Valve has already unveiled a new operating system, SteamOS. Next up? An array of consoles called 'Steam Machines.'
It's the week of high-profile Valve announcements: On Monday, we got news of a new Linux-powered operating system called SteamOS. And on Friday, we're likely to see either a new game or a new peripheral. In the meantime, we've got the Steam Machines, a line of devices that Valve says comprises a "powerful new category of living-room hardware."
On a landing page for the Steam Machines, Valve said the consoles – the emphasis is very much on a line of devices, rather than a single machine – would launch in 2014, and would run the SteamOS.
In the meantime, consumers can sign up for a chance to be one of 300 beta testers of the devices; details are here, if you're interested (although the odds are not particularly good).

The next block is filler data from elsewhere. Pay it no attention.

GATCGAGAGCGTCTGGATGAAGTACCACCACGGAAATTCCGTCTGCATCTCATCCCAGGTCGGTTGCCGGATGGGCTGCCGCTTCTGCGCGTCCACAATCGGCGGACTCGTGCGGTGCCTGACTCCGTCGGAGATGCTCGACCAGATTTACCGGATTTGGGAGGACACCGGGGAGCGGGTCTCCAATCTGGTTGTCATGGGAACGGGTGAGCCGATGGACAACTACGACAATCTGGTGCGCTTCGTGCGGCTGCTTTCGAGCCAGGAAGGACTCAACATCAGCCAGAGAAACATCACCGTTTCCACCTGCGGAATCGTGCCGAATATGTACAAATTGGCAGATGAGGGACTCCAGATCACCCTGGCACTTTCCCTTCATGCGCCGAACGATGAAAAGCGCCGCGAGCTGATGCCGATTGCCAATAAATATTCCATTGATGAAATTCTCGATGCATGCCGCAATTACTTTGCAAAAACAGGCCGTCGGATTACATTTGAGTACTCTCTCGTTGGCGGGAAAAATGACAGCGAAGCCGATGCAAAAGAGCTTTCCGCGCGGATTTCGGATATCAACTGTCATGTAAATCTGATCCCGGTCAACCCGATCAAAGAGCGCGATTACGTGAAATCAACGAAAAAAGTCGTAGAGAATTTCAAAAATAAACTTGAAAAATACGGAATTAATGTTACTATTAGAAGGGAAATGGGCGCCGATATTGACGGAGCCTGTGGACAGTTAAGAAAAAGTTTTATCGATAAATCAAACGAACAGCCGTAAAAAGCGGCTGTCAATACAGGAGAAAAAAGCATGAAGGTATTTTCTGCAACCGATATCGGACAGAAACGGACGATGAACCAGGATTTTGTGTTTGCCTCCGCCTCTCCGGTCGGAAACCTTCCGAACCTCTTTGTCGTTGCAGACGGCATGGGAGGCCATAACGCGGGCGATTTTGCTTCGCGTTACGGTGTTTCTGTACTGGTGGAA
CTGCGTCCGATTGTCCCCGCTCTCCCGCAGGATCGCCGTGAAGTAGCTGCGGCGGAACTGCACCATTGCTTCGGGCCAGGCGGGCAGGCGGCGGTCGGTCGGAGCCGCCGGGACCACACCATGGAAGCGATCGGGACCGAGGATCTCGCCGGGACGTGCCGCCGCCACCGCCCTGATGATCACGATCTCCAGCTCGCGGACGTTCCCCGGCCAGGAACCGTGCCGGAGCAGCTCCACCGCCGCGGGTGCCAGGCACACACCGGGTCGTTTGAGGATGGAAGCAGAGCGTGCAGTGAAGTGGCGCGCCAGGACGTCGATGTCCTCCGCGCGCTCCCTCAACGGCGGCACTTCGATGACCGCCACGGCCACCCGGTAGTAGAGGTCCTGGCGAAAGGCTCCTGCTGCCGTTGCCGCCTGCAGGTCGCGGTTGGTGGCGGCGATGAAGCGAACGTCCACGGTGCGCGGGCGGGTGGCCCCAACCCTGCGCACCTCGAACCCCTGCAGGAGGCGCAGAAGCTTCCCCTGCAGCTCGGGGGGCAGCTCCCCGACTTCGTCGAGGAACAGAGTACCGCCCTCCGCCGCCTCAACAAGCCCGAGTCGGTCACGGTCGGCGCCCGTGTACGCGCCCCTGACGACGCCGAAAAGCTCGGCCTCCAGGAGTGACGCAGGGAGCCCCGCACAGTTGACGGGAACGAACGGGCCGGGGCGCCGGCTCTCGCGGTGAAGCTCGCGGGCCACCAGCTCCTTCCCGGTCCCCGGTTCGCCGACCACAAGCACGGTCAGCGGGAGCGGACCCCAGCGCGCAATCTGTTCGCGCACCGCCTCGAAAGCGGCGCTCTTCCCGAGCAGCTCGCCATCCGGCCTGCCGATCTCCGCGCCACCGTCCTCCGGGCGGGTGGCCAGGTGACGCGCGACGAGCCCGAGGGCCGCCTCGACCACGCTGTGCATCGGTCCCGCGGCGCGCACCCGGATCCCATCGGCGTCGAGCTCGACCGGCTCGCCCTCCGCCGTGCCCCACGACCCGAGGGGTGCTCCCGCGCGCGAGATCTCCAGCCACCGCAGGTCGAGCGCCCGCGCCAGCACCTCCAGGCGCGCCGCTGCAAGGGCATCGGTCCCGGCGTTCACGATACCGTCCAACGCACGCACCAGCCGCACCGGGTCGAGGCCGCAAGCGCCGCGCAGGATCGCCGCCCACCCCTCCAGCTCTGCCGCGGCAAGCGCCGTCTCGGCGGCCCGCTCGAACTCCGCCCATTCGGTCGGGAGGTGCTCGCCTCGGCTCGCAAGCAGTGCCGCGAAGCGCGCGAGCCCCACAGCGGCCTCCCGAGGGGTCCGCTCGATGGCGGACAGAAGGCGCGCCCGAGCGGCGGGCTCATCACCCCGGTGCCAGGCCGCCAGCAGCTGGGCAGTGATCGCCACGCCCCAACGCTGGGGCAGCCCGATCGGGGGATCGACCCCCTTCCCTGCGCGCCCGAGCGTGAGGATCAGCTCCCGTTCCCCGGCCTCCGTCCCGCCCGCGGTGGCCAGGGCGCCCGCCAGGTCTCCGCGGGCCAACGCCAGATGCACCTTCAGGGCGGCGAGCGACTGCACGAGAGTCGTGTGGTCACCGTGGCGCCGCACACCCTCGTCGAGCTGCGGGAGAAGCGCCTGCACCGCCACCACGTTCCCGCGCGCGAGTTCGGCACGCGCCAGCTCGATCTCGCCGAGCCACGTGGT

"While these products are still in development, we need your help," Valve wrote on the Steam Machines landing page. "As always, we believe the best way to ensure that the right products are getting made is to let people try them out and then make changes as we go. We have designed a high-performance prototype that’s optimized for gaming, for the living room, and for Steam. Of course, it’s also completely upgradable and open."
So who will actually manufacture these Steam Machines? Well, the only thing we really have to go on is the 'Steam Box' prototype teased a few months back. But over at TechCrunch, Romain Dillet has some ideas as to how the product line might shake out.
"It could be pretty similar to the Chromebook lineup," he writes. "Customers will be presented with multiple performance tiers – it should make it easier to buy a traditional gaming computer. Hardware will be hackable and you will be able to install another operating system for example."